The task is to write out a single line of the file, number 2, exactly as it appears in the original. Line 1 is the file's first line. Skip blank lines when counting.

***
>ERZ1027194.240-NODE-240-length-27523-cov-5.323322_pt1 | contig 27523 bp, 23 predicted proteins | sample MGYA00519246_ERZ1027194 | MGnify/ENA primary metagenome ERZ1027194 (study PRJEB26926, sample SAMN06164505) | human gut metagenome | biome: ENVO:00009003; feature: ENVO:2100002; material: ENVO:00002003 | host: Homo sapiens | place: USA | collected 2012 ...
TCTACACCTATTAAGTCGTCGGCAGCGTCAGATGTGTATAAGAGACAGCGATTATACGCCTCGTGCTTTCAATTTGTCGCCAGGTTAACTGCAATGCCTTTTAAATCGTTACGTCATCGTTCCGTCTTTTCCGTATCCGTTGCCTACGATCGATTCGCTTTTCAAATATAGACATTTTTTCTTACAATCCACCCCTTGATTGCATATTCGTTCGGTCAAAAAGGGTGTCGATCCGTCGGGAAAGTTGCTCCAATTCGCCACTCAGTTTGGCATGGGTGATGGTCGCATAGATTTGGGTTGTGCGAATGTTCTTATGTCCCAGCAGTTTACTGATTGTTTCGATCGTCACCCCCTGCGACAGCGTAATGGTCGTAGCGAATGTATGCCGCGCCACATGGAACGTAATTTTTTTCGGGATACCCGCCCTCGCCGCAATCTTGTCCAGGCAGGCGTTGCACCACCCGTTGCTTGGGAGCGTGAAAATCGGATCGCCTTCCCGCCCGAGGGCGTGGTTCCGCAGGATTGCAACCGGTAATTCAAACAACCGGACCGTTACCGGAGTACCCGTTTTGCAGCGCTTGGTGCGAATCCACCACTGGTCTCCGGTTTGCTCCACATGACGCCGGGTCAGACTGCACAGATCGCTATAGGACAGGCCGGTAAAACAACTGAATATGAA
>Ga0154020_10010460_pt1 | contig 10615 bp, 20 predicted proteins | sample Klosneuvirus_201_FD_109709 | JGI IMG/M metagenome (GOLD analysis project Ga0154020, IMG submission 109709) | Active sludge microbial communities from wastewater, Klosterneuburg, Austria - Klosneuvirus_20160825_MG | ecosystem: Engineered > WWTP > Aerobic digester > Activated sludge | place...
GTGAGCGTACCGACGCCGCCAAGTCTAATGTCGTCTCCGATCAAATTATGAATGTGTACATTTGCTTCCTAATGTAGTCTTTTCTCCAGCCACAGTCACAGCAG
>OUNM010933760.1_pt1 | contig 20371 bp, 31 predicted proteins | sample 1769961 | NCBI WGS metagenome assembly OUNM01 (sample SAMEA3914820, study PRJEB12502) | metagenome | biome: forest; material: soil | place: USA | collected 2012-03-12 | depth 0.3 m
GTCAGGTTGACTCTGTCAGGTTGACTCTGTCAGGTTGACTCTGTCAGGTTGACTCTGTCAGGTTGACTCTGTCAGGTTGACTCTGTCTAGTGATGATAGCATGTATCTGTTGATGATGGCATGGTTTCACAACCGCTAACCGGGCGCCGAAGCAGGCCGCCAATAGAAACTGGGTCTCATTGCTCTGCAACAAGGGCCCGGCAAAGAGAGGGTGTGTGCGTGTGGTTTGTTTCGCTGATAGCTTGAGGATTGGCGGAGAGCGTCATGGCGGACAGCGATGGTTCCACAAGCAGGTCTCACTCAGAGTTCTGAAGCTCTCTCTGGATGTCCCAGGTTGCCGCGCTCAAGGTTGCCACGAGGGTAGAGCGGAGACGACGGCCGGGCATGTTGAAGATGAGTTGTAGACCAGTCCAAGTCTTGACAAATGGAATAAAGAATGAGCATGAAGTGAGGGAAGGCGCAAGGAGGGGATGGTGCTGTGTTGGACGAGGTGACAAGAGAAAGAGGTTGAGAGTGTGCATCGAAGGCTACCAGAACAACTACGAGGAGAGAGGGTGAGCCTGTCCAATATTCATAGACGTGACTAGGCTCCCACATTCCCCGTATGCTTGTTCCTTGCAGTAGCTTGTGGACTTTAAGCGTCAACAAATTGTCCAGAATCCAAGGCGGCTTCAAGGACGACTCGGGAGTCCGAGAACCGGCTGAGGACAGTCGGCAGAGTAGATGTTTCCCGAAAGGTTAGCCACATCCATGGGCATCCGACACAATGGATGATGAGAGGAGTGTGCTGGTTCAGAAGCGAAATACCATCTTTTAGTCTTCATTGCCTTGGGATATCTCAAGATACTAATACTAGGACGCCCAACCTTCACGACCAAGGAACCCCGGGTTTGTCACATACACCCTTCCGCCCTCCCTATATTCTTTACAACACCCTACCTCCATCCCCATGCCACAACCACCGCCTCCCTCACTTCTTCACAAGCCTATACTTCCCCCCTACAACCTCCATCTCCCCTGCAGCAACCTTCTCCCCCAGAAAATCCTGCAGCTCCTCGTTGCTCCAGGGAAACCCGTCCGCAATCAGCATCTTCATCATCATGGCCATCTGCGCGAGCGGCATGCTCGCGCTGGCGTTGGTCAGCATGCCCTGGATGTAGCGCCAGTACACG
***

TCTACACCTATTAAGTCGTCGGCAGCGTCAGATGTGTATAAGAGACAGCGATTATACGCCTCGTGCTTTCAATTTGTCGCCAGGTTAACTGCAATGCCTTTTAAATCGTTACGTCATCGTTCCGTCTTTTCCGTATCCGTTGCCTACGATCGATTCGCTTTTCAAATATAGACATTTTTTCTTACAATCCACCCCTTGATTGCATATTCGTTCGGTCAAAAAGGGTGTCGATCCGTCGGGAAAGTTGCTCCAATTCGCCACTCAGTTTGGCATGGGTGATGGTCGCATAGATTTGGGTTGTGCGAATGTTCTTATGTCCCAGCAGTTTACTGATTGTTTCGATCGTCACCCCCTGCGACAGCGTAATGGTCGTAGCGAATGTATGCCGCGCCACATGGAACGTAATTTTTTTCGGGATACCCGCCCTCGCCGCAATCTTGTCCAGGCAGGCGTTGCACCACCCGTTGCTTGGGAGCGTGAAAATCGGATCGCCTTCCCGCCCGAGGGCGTGGTTCCGCAGGATTGCAACCGGTAATTCAAACAACCGGACCGTTACCGGAGTACCCGTTTTGCAGCGCTTGGTGCGAATCCACCACTGGTCTCCGGTTTGCTCCACATGACGCCGGGTCAGACTGCACAGATCGCTATAGGACAGGCCGGTAAAACAACTGAATATGAA